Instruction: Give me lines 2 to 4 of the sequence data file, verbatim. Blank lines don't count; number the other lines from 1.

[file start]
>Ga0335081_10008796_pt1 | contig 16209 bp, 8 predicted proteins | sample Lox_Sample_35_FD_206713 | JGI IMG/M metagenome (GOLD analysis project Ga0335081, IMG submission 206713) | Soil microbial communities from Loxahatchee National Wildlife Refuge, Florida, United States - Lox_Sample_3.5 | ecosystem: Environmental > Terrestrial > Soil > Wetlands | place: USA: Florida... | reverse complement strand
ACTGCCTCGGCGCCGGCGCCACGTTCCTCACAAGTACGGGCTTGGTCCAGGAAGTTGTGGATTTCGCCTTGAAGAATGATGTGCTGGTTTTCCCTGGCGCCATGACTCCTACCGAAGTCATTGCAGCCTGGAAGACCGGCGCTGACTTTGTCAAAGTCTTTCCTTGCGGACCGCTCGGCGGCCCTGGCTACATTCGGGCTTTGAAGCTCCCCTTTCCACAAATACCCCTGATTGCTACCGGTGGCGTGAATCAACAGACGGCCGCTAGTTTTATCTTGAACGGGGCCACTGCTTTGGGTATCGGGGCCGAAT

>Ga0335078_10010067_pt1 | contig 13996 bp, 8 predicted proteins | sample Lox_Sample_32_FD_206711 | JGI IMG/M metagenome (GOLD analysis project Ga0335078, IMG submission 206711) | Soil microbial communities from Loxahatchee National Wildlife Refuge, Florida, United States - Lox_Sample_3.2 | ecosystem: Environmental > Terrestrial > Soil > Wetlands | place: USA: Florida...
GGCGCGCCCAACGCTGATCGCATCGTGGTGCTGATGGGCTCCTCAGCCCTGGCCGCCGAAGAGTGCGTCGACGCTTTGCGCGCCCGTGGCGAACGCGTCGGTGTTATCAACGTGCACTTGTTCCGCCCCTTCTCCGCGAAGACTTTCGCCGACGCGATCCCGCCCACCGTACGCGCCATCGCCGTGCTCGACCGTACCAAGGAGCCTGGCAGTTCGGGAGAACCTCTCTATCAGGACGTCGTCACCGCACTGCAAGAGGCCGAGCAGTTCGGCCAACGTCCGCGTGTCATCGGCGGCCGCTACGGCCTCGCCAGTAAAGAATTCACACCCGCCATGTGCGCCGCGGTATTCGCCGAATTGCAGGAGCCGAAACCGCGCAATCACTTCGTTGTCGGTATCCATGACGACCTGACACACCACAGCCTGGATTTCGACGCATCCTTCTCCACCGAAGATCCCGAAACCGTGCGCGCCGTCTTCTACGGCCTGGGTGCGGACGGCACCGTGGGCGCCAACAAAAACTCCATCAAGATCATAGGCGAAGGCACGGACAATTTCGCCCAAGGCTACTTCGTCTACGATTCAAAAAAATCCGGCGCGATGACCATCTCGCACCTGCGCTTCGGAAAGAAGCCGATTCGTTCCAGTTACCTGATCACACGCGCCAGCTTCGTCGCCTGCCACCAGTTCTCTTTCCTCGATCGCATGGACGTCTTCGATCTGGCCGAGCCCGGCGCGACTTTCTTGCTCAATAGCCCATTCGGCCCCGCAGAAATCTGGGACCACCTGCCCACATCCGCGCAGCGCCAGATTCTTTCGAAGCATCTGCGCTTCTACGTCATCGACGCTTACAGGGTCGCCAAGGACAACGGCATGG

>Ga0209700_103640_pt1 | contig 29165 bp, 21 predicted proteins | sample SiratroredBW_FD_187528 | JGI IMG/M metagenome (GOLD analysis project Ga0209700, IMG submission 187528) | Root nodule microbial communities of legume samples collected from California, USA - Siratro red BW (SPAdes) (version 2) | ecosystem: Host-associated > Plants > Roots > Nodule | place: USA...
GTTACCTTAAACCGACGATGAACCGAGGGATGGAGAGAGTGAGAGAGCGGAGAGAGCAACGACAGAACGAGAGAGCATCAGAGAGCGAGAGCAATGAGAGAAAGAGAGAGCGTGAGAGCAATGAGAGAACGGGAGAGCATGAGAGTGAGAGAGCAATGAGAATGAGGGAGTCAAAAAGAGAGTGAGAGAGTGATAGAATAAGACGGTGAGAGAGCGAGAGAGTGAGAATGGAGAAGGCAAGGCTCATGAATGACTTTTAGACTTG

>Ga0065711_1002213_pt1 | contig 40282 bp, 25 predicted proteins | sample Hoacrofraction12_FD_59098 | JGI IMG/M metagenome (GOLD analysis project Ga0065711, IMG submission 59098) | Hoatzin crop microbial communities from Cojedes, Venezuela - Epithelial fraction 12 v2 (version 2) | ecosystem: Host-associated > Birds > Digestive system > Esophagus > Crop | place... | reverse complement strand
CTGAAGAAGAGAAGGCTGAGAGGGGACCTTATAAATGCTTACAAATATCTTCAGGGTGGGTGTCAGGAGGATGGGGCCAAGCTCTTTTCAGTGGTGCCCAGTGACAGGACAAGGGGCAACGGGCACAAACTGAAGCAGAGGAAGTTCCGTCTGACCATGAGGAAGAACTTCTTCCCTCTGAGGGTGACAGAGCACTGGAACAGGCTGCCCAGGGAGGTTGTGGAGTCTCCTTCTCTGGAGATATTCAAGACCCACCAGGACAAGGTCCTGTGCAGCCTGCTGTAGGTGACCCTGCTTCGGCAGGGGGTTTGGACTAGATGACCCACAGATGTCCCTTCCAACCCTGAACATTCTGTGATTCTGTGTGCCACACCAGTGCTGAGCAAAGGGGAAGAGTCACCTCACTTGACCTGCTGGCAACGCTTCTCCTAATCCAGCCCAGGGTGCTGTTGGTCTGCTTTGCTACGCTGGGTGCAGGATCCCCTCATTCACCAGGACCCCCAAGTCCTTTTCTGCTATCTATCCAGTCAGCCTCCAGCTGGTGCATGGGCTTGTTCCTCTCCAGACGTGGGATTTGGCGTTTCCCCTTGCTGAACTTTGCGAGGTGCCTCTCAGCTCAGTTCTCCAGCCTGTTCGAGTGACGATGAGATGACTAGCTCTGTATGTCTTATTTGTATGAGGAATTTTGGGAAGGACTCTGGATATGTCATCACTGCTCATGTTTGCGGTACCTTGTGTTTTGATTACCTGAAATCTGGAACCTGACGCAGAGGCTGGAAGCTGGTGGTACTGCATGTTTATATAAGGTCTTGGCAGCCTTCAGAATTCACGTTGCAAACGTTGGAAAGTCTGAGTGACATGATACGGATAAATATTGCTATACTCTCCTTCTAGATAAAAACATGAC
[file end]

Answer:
ACTGCCTCGGCGCCGGCGCCACGTTCCTCACAAGTACGGGCTTGGTCCAGGAAGTTGTGGATTTCGCCTTGAAGAATGATGTGCTGGTTTTCCCTGGCGCCATGACTCCTACCGAAGTCATTGCAGCCTGGAAGACCGGCGCTGACTTTGTCAAAGTCTTTCCTTGCGGACCGCTCGGCGGCCCTGGCTACATTCGGGCTTTGAAGCTCCCCTTTCCACAAATACCCCTGATTGCTACCGGTGGCGTGAATCAACAGACGGCCGCTAGTTTTATCTTGAACGGGGCCACTGCTTTGGGTATCGGGGCCGAAT

>Ga0335078_10010067_pt1 | contig 13996 bp, 8 predicted proteins | sample Lox_Sample_32_FD_206711 | JGI IMG/M metagenome (GOLD analysis project Ga0335078, IMG submission 206711) | Soil microbial communities from Loxahatchee National Wildlife Refuge, Florida, United States - Lox_Sample_3.2 | ecosystem: Environmental > Terrestrial > Soil > Wetlands | place: USA: Florida...
GGCGCGCCCAACGCTGATCGCATCGTGGTGCTGATGGGCTCCTCAGCCCTGGCCGCCGAAGAGTGCGTCGACGCTTTGCGCGCCCGTGGCGAACGCGTCGGTGTTATCAACGTGCACTTGTTCCGCCCCTTCTCCGCGAAGACTTTCGCCGACGCGATCCCGCCCACCGTACGCGCCATCGCCGTGCTCGACCGTACCAAGGAGCCTGGCAGTTCGGGAGAACCTCTCTATCAGGACGTCGTCACCGCACTGCAAGAGGCCGAGCAGTTCGGCCAACGTCCGCGTGTCATCGGCGGCCGCTACGGCCTCGCCAGTAAAGAATTCACACCCGCCATGTGCGCCGCGGTATTCGCCGAATTGCAGGAGCCGAAACCGCGCAATCACTTCGTTGTCGGTATCCATGACGACCTGACACACCACAGCCTGGATTTCGACGCATCCTTCTCCACCGAAGATCCCGAAACCGTGCGCGCCGTCTTCTACGGCCTGGGTGCGGACGGCACCGTGGGCGCCAACAAAAACTCCATCAAGATCATAGGCGAAGGCACGGACAATTTCGCCCAAGGCTACTTCGTCTACGATTCAAAAAAATCCGGCGCGATGACCATCTCGCACCTGCGCTTCGGAAAGAAGCCGATTCGTTCCAGTTACCTGATCACACGCGCCAGCTTCGTCGCCTGCCACCAGTTCTCTTTCCTCGATCGCATGGACGTCTTCGATCTGGCCGAGCCCGGCGCGACTTTCTTGCTCAATAGCCCATTCGGCCCCGCAGAAATCTGGGACCACCTGCCCACATCCGCGCAGCGCCAGATTCTTTCGAAGCATCTGCGCTTCTACGTCATCGACGCTTACAGGGTCGCCAAGGACAACGGCATGG